The team was able to make the distinction between galaxies and small quasars thanks to NIRCam’s detection of deep-red emission lines (aka. H? spectral lines) that are produced when hydrogen atoms are heated. They also found that the lines they observed had a wide-line profile, which they used to trace the motion of the hot hydrogen gas. “The wider the base of the H? lines, the higher the gas velocity,” said Mathee. “Thus, these spectra tell us that we are looking at a very small gas cloud that moves extremely rapidly and orbits something very massive like an SMBH.”

Just as important were the redshift values they obtained for these SMBGs (Z= 4.2-5.5), which indicate these objects existed more than 12 billion years ago – roughly 1 billion years after the Big Bang. Furthermore, they observed that these SMBHs were not overly massive like those visible in nearby galaxies today. As Mathee indicated:

“While the ‘problematic quasars’ are blue, extremely bright, and reach billions of times the mass of the Sun, the little red dots are more like ‘baby quasars.’ Their masses lie between ten and a hundred million solar masses. Also, they appear red because they are dusty. The dust obscures the black holes and reddens the colors.”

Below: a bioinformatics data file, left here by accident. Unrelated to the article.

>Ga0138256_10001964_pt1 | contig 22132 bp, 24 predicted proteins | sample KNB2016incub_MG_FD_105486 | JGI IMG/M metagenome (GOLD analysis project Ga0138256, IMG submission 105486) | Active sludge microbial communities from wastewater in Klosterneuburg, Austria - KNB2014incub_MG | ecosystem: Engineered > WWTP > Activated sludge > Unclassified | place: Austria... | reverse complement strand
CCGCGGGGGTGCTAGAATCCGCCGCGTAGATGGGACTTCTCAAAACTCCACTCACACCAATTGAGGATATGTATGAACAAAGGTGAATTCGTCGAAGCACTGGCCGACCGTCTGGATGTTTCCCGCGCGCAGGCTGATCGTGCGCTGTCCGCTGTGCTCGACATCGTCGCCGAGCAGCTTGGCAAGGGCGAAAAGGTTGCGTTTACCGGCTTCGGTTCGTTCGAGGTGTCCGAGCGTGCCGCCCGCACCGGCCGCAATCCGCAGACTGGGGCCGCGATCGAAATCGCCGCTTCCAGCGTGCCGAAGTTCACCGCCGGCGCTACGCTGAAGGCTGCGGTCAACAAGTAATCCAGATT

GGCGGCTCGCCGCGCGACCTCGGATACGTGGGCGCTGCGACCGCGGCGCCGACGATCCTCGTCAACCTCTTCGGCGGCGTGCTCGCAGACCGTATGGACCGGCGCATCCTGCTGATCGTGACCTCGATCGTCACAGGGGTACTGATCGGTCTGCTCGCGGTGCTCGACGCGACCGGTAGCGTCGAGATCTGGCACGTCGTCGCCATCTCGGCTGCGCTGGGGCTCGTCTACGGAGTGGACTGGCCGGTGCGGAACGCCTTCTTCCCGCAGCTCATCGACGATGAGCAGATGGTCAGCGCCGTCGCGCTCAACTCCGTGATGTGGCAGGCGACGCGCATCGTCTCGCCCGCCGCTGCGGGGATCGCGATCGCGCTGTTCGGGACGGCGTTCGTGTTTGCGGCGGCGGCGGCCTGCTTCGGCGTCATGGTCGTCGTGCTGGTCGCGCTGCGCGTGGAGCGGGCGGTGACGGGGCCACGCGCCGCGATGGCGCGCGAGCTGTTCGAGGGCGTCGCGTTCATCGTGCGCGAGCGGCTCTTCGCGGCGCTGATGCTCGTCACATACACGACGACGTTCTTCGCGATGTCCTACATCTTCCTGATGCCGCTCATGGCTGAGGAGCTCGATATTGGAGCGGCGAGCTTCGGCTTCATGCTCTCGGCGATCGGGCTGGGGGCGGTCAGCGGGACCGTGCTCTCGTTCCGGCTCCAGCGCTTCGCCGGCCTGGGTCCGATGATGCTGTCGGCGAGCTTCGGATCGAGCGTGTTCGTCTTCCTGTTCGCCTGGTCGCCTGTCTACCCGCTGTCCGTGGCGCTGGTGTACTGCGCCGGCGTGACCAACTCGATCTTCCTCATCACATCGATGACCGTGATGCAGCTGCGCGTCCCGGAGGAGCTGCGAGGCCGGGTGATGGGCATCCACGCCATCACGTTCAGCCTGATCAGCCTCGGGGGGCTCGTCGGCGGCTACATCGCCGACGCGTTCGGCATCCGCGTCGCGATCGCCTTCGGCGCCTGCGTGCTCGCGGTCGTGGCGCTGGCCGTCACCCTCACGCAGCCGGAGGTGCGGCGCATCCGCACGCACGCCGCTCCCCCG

Long exposures made with the Hubble Space Telescope show brilliant quasars flaring in the hearts of six distant galaxies. Credit: NASA/ESA

Eventually, the outflow of hydrogen gas will puncture the clouds of dust and gas that surround and obscure massive black holes (“dust cocoon”), and these smaller SMBHs will evolve into much larger ones. Thus, Mathee and his team hypothesized that the little red dots are small, red versions of giant blue SMBHs in the phase that predates the “problematic quasars.” Through follow-up observations, astronomers can conduct detailed studies of these baby SMBHs, which could lead to a better understanding of how problematic quasars come to exist.

“Black holes and SMBHs are possibly the most interesting things in the Universe. It’s hard to explain why they are there, but they are there,” Mathee concluded. “We hope that this work will help us lift one of the biggest veils of mystery about the Universe.”

Further Reading: ISTA, The Astrophysical Journal